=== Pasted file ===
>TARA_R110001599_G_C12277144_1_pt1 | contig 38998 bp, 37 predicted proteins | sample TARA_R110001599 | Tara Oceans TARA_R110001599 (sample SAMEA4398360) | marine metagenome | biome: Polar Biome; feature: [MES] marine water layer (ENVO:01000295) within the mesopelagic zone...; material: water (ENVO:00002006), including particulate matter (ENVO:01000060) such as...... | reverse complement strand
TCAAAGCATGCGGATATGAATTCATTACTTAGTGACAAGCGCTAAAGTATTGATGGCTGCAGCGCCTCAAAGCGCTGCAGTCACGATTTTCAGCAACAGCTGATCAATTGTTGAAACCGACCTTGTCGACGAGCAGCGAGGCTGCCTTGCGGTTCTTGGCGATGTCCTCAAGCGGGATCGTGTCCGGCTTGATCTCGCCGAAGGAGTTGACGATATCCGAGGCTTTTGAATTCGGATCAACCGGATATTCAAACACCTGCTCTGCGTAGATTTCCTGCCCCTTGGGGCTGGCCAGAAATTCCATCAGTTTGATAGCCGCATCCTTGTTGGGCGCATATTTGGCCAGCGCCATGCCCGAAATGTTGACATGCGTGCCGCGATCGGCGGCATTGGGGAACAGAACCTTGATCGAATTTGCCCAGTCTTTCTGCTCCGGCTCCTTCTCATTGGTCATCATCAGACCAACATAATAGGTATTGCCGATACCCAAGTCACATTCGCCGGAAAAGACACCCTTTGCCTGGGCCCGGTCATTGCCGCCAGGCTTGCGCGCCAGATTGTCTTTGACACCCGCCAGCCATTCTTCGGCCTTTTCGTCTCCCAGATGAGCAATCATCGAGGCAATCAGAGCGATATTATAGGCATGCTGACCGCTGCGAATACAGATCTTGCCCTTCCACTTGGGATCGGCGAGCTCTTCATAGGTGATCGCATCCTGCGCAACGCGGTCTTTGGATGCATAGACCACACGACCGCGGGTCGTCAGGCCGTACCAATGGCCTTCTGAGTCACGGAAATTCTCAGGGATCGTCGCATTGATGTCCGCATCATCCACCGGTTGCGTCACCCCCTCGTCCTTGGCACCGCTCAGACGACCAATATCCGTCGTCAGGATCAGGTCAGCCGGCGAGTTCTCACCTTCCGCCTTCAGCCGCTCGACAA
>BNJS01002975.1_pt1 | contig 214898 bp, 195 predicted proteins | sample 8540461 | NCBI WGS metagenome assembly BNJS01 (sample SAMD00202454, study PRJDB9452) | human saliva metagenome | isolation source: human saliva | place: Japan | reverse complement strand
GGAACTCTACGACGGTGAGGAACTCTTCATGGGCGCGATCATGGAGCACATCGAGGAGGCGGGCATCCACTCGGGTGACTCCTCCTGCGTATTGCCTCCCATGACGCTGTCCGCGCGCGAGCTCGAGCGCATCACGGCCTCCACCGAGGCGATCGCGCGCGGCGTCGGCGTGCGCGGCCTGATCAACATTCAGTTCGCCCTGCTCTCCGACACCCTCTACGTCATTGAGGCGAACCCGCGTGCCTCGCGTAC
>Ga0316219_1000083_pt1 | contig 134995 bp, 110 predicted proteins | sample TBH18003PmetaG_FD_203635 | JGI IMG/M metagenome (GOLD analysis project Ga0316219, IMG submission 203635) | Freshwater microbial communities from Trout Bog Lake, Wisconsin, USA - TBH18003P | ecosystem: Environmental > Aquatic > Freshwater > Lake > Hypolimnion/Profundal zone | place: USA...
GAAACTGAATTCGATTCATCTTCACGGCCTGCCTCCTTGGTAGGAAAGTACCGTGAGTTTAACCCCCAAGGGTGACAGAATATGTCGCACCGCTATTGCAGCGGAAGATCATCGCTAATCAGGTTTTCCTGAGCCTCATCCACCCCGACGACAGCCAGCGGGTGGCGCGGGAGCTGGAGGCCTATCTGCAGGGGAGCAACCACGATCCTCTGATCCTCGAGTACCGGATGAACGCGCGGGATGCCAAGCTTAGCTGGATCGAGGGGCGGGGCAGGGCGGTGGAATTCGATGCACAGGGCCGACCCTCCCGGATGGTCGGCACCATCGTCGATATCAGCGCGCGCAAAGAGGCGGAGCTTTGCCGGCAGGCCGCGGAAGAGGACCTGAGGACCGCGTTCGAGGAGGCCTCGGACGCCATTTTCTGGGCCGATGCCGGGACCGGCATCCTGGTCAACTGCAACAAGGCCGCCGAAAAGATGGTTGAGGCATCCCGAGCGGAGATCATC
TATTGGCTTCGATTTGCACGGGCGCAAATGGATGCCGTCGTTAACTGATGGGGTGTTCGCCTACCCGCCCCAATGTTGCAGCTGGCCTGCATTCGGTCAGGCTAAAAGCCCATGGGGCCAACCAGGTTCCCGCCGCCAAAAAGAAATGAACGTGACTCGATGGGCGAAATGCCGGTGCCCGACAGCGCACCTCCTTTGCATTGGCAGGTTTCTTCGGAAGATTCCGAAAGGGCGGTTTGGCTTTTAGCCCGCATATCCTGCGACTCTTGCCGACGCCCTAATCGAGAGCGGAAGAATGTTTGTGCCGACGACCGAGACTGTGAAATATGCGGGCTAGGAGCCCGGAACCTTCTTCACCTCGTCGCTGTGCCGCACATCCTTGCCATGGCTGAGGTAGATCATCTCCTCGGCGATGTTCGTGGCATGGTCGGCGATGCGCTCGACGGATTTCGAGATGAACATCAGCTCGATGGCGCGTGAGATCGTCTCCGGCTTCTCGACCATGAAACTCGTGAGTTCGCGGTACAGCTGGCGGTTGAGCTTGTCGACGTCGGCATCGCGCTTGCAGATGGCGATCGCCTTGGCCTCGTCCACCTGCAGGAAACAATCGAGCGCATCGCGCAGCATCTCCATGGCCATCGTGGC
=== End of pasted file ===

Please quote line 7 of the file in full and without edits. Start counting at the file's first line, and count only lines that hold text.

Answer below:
TATTGGCTTCGATTTGCACGGGCGCAAATGGATGCCGTCGTTAACTGATGGGGTGTTCGCCTACCCGCCCCAATGTTGCAGCTGGCCTGCATTCGGTCAGGCTAAAAGCCCATGGGGCCAACCAGGTTCCCGCCGCCAAAAAGAAATGAACGTGACTCGATGGGCGAAATGCCGGTGCCCGACAGCGCACCTCCTTTGCATTGGCAGGTTTCTTCGGAAGATTCCGAAAGGGCGGTTTGGCTTTTAGCCCGCATATCCTGCGACTCTTGCCGACGCCCTAATCGAGAGCGGAAGAATGTTTGTGCCGACGACCGAGACTGTGAAATATGCGGGCTAGGAGCCCGGAACCTTCTTCACCTCGTCGCTGTGCCGCACATCCTTGCCATGGCTGAGGTAGATCATCTCCTCGGCGATGTTCGTGGCATGGTCGGCGATGCGCTCGACGGATTTCGAGATGAACATCAGCTCGATGGCGCGTGAGATCGTCTCCGGCTTCTCGACCATGAAACTCGTGAGTTCGCGGTACAGCTGGCGGTTGAGCTTGTCGACGTCGGCATCGCGCTTGCAGATGGCGATCGCCTTGGCCTCGTCCACCTGCAGGAAACAATCGAGCGCATCGCGCAGCATCTCCATGGCCATCGTGGC